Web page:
Previous Fora / 2011


Deputy Director General
DG Research and Innovation, European Commission

Wolfgang Burtscher was appointed Deputy Director-General for Research and Innovation on 22 July 2009 and is responsible for the policy and management of the Research Framework Programme.In this capacity he is also closely involved in the elaboration of the future EU funding programmes for research and innovation.
An Austrian national, Mr Burtscher is 51 years old and acted before joining DG Research and Innovation as a Director in DG Agriculture of the European Commission since 2000. Before joining the Commission in 2000 Mr Burtscher was representative of the Länder at the Austrian Permanent Representation to the EU. From 1992 to 1996 he was Director of European Affairs in the Vorarlberg administration. Previously, from 1990 to 1992, he was a legal advisor at the European Free Trade Association (EFTA) in Geneva, at the time of negotiations on the European Economic Area (EEA). From 1993-1990 Wolfgang Burtscher was a researcher in the area of public international law and European integration at the University of Innsbruck. Wolfgang Burtscher holds a doctorate in law (Univeristy of Innsbruck) and also has a qualification from the Institut Européen des Hautes Etudes Internationales in Nice.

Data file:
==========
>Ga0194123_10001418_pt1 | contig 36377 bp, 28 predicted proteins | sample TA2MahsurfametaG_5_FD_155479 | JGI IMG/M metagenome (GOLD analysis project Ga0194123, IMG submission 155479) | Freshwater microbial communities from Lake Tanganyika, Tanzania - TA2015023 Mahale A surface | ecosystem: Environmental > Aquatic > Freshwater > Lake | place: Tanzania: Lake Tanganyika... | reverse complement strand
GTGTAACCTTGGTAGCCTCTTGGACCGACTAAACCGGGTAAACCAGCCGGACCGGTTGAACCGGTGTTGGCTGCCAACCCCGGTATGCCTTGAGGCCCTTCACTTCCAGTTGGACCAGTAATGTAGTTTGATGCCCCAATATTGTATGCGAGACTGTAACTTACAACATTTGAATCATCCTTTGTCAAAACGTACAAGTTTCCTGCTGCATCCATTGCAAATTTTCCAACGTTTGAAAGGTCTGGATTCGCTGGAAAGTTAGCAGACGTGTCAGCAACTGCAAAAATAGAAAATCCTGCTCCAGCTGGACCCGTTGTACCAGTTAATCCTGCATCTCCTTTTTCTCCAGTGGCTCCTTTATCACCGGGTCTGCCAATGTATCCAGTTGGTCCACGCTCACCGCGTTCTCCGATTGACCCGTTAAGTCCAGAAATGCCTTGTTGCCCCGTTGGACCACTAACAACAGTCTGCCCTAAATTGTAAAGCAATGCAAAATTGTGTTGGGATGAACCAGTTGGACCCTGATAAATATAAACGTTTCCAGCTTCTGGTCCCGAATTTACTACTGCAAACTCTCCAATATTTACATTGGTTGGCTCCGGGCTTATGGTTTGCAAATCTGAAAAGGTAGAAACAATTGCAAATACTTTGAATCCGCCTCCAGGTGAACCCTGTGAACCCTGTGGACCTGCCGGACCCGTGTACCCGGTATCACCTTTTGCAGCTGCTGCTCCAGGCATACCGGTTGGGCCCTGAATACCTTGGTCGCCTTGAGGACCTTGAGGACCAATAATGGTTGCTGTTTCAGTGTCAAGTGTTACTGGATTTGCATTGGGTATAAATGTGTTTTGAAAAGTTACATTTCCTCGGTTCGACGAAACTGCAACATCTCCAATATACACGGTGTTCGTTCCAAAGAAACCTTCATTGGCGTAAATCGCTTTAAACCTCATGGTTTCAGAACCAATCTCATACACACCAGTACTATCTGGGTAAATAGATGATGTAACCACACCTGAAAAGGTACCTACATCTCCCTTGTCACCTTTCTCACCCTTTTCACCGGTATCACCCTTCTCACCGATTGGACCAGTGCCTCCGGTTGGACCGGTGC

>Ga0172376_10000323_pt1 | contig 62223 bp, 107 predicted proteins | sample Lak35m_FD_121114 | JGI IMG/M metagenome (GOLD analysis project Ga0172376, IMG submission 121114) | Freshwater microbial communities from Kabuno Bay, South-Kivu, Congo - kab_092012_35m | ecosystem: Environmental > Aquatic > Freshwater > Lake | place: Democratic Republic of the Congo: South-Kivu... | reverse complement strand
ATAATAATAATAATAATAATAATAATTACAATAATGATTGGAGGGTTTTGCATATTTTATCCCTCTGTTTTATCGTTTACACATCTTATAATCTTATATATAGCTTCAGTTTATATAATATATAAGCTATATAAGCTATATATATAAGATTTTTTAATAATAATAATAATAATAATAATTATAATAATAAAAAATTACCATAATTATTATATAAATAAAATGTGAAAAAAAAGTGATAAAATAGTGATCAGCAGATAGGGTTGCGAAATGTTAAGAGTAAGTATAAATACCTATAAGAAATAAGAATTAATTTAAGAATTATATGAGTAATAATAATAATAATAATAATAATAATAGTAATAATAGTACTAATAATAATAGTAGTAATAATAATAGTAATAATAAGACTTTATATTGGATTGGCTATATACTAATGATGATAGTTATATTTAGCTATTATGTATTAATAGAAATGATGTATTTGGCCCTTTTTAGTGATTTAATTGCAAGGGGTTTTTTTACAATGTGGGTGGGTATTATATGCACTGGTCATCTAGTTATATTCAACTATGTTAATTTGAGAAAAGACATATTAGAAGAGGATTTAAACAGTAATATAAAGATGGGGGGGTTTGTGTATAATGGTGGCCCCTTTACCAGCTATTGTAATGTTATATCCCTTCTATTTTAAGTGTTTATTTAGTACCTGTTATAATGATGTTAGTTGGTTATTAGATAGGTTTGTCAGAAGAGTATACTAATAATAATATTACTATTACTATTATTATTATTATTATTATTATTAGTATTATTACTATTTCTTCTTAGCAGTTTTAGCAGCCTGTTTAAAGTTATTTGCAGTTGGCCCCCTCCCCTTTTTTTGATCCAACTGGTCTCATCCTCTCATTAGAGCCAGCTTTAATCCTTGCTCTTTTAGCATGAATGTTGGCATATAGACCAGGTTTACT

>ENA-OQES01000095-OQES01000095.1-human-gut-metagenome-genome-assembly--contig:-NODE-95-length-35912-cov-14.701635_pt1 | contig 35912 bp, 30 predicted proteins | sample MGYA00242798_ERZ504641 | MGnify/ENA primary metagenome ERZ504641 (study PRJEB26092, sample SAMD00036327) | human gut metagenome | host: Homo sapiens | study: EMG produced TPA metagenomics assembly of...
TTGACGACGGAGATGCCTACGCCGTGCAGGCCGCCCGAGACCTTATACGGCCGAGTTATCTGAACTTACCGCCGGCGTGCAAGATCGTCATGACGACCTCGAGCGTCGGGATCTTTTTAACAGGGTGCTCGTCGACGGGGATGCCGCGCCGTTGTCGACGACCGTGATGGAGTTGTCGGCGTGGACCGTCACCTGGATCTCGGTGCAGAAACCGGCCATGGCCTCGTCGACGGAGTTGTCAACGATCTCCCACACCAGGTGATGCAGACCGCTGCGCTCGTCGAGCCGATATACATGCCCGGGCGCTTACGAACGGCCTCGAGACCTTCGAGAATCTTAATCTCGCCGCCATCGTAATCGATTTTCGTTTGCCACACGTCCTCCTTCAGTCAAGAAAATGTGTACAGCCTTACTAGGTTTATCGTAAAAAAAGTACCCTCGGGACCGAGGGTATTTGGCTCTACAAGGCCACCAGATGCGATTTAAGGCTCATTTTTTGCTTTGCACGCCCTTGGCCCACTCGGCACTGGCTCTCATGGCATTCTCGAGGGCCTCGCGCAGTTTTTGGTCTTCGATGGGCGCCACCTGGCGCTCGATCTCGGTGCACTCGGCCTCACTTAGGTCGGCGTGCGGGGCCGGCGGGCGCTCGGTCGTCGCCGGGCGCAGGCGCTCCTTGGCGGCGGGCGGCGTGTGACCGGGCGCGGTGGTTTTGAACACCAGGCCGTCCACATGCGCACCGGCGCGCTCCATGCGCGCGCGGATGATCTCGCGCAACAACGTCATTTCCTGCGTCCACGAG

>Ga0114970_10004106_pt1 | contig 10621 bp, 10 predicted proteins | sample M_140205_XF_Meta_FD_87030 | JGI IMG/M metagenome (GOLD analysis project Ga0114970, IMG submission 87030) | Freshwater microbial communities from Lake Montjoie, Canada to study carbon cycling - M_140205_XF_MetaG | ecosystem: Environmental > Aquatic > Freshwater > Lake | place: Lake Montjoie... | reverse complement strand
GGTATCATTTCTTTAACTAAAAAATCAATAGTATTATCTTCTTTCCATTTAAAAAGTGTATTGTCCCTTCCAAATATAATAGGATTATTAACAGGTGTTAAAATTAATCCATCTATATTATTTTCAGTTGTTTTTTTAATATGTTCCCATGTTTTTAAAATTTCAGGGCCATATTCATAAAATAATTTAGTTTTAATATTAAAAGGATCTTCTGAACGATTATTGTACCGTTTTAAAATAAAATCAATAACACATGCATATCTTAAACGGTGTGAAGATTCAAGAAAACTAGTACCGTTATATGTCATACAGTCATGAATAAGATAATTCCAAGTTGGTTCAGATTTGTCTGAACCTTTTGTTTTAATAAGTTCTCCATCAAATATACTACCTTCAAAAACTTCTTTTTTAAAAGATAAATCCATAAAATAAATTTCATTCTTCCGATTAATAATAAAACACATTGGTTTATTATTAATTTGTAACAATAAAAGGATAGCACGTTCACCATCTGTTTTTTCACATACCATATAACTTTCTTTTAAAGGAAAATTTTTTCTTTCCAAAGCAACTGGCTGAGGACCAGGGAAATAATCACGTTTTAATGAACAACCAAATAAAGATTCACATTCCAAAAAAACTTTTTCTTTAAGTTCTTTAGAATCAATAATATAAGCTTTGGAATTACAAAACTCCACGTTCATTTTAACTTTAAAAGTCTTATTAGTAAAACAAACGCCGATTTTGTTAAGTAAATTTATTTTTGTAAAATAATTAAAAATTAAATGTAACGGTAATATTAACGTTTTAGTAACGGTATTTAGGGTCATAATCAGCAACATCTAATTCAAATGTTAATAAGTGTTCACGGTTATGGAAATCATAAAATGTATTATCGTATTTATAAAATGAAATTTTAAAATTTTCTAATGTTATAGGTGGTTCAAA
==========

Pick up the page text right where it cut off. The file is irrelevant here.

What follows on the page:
EG-Beitritt und Föderalismus, 1990
Das Abkommen über den Europäischen Wirtschaftsraum, 1992
Die Entwicklung der Gemeinsamen Agrarpolitik - Eine Perspektive, 2006



 09:00-11:00 18 NOVEMBER

The global R&D landscape is changing rapidly. Emerging economies account for fast growing shares of global R&D investment, scientific publications, patents and innovations. At the same time, science, technology and innovation are increasingly expected by citizens and governments to contribute to the resolution of long-standing and emerging global economic, social and environmental societal challenges. Global scientific and technological collaboration on the resolution of such societal challenges is therefore both increasingly feasible and increasingly desirable. The viability of such collaboration hinges however on all global players optimising their scientific, technological and innovation performance and developing useful global collaboration mechanisms. Horizon 2020, the EU's next-generation (2014-2020) research and innovation programme, is set up to meet this challenge. It does so by (1) shifting the programme focus from generic to targeted support, from input excellence to output, impact and value-for-money maximisation, and from a laisser-faire to a pro-active approach towards innovation; (2) building its support around 3 pillars, i.e. scientific excellence, industrial leadership and the resolution of societal challenges; and (3) developing a vigorous international cooperation policy.